Magazine article Washington Report on Middle East Affairs

In a Region Known for Its Hospitality, Gulf Editors Take off the Gloves for Bush Visit

Magazine article Washington Report on Middle East Affairs

In a Region Known for Its Hospitality, Gulf Editors Take off the Gloves for Bush Visit

Article excerpt

PRESIDENT GEORGE W. Bush began his last year in office the way he should have spent his first: traveling to the Middle East to hear what this key region has to say. After spending two days in Israel and the West Bank without making major progress toward peace-and as Israel resumed its military attacks on the West Bank and Gaza Strip in earnest-the president head?ed for the Gulf. Residents in every city on his itinerary, from Ramallah to Riyadh, had to contend with virtual curfews, as schools and businesses closed amid tight security.

The president's reception in Kuwait, on Jan. 11, was quite different from his father's April 14, 1993 visit, when crowds welcomed him following the U.S.-led liberation of Kuwait in 1991. There are 15,000 U.S. troops stationed in Kuwait, which is a transit point for forces headed to Iraq. Kuwait has said it will not allow the United States to use its territory for any strike against Iran, however.

"Mr. President, the region needs smart initiatives not smart bombs," said the Kuwaiti newspaper Al-Rai in a front-page editorial. Relatives of Kuwaiti detainees at Guantanamo Bay, Cuba, called for the release of the four remaining Kuwaiti prisoners.

Bush met with Kuwait's emir, Sheikh Sabah Al Ahmed Al Sabah, who told the president he was delighted by his visit. "We are equally delighted to see you working on issues that are very important to all of us here," Sheikh Sabah said.

On Jan. 12 Bush became the first U.S. president to visit Bahrain, where he was greeted at the airport by King Hamad bin Isa al-Khalifa and sword dancers. U.S. Naval Forces Central Command (NAVCENT)/5th Fleet is headquartered in Manama, Bahrain. Protesters outside the U.S. Embassy in Manama chanted: "U.S. base out of Bahrain." Demonstrators carried a giant poster of Bush, under which they wrote in English: "Aggression against Iraq people is a war crime and a genocide." Another banner read, "Bush, you care about one Israeli prisoner but what about 10,000 Palestinian civilian prisoners?" Other signs stated: "America cares for oil, not democracy," and "Get out of Bahrain, criminal."

After a briefing on the Jan. 6 Strait of Hormuz alleged confrontation between U.S. Navy and Iranian boats, the president ate pancakes, syrup and bacon with American sailors, and proceeded to his next stop, the United Arab Emirates.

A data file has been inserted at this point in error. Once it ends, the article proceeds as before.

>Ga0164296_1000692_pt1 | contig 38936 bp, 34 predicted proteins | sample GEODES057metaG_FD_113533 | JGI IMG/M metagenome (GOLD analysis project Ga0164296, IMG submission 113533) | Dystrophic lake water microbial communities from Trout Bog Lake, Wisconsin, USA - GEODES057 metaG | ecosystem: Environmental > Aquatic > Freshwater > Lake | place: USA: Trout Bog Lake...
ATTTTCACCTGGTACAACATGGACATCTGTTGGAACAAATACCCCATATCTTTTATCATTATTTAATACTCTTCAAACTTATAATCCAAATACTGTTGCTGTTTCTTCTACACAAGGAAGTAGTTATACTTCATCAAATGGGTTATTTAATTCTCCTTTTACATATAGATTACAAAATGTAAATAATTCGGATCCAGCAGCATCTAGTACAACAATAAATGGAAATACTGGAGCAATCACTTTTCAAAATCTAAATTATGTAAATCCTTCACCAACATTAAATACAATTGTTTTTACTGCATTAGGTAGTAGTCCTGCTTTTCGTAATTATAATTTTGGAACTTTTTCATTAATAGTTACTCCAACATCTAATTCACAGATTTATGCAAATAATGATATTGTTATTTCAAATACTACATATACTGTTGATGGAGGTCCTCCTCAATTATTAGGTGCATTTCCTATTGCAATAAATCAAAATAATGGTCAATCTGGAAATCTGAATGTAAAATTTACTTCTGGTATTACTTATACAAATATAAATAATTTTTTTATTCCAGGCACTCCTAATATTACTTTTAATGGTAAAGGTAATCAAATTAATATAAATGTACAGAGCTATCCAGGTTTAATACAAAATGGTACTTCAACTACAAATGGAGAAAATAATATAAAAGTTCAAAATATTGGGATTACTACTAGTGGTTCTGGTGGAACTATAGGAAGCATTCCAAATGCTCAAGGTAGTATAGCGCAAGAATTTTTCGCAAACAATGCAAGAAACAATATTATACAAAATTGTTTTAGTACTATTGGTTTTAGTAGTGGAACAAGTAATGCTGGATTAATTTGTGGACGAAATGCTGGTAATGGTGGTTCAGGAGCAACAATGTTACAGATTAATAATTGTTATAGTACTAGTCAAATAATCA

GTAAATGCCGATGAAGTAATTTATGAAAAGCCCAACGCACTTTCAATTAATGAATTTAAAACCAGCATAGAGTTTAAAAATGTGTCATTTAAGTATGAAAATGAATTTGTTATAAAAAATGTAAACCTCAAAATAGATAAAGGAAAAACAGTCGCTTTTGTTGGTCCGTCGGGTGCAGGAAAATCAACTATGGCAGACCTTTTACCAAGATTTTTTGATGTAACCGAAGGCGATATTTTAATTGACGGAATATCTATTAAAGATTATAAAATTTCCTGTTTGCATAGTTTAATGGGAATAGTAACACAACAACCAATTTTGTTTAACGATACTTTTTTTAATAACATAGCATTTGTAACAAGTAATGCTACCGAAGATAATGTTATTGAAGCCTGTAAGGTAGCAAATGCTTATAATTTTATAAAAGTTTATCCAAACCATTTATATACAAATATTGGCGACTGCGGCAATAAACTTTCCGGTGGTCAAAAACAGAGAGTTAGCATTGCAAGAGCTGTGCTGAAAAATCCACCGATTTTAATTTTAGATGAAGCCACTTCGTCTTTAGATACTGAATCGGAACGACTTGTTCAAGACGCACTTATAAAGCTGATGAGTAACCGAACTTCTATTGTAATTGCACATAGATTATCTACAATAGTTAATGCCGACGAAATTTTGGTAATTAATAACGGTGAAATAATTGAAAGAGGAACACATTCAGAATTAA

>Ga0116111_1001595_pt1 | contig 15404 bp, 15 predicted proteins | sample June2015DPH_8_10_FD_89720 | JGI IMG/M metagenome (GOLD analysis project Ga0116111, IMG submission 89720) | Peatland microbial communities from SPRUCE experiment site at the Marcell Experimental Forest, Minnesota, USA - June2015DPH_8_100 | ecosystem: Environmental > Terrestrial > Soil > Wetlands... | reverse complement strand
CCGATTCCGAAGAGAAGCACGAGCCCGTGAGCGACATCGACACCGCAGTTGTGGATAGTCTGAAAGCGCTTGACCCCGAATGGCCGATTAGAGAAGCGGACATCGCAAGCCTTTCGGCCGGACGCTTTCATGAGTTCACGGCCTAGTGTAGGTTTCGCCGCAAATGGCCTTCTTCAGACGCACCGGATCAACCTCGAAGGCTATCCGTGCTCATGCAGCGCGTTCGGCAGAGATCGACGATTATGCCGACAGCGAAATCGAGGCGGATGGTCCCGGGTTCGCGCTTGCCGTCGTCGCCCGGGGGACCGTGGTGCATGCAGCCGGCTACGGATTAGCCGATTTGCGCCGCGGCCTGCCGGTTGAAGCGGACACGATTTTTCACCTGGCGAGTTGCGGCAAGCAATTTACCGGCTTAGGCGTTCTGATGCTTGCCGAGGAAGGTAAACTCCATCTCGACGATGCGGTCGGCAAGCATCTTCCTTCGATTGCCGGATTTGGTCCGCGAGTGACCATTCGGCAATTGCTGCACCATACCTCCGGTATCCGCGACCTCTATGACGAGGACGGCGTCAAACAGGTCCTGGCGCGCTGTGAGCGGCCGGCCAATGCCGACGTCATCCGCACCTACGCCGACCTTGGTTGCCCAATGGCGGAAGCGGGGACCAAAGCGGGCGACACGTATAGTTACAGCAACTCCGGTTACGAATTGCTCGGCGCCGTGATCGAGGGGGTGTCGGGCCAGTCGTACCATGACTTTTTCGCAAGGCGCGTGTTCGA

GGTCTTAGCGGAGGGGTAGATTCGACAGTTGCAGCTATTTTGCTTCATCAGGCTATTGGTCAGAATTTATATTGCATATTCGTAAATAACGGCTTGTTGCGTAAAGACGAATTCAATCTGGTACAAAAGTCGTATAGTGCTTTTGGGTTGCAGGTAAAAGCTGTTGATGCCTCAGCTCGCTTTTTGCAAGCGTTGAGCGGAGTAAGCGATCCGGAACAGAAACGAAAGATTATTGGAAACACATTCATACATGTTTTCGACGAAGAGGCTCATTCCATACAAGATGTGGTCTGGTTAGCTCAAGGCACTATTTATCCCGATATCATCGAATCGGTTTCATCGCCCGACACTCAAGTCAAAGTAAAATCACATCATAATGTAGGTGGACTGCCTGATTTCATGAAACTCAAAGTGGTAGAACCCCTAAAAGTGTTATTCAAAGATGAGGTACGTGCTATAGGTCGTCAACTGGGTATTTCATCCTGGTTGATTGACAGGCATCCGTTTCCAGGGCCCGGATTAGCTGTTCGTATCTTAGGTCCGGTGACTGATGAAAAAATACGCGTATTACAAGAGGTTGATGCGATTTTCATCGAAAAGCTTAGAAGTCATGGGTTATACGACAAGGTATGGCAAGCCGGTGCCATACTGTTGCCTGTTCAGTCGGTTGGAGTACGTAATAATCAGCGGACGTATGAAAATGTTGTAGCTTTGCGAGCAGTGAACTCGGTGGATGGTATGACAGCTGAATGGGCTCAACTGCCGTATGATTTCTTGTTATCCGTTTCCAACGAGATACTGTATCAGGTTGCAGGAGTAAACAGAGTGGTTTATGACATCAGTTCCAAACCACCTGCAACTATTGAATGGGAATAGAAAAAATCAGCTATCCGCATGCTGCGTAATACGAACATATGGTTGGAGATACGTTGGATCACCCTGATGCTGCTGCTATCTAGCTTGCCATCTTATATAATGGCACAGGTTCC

UAE President Sheikh Khalifa bin Zayed al-Nahayan and Vice President Sheikh Mohammed bin Rashid al-Maktoum, the ruler of Dubai, greeted President Bush politely at the airport in Abu Dhabi. In a region known for its hospitality to visitors, editors of local newspapers took off their gloves. A "Letter to George W. Bush," published on the front page of Dubai's Gulf News, the UAE's leading English-language newspaper, on Jan. 10, 2008, read:

"Dear Mr. President:

"On the occasion of your first official trip to this vital region, it is only appropriate to raise a few points which might also be raised by the leaders you meet. Unfortunately, you landed here with prejudice and pre-formed opinions. By describing Israel, moments after you arrived, as 'the land of freedom' and 'justice,' you have shown total ignorance of the political situation in the Middle East and the issue you claim to want to solve in the remaining 12 months of your presidency.

"Israel, Mr. President, continues to defy every U.N. resolution, exercise unprecedented oppression on the occupied Palestinian people and persecute its Muslim and Christian population. We realize that containing Iran, selling more weapons and securing cheap oil supplies are the main issues on your mind as you tour the region. But you need to look beyond the neocon rhetoric and speak directly to the people who have been unjustly thrown out of their land, victimized by your 'strong ally' Israel.

"As for other matters, such as the promise of democracy and human rights, which you are expected to raise in your official talks in the region, we really don't take them seriously. …

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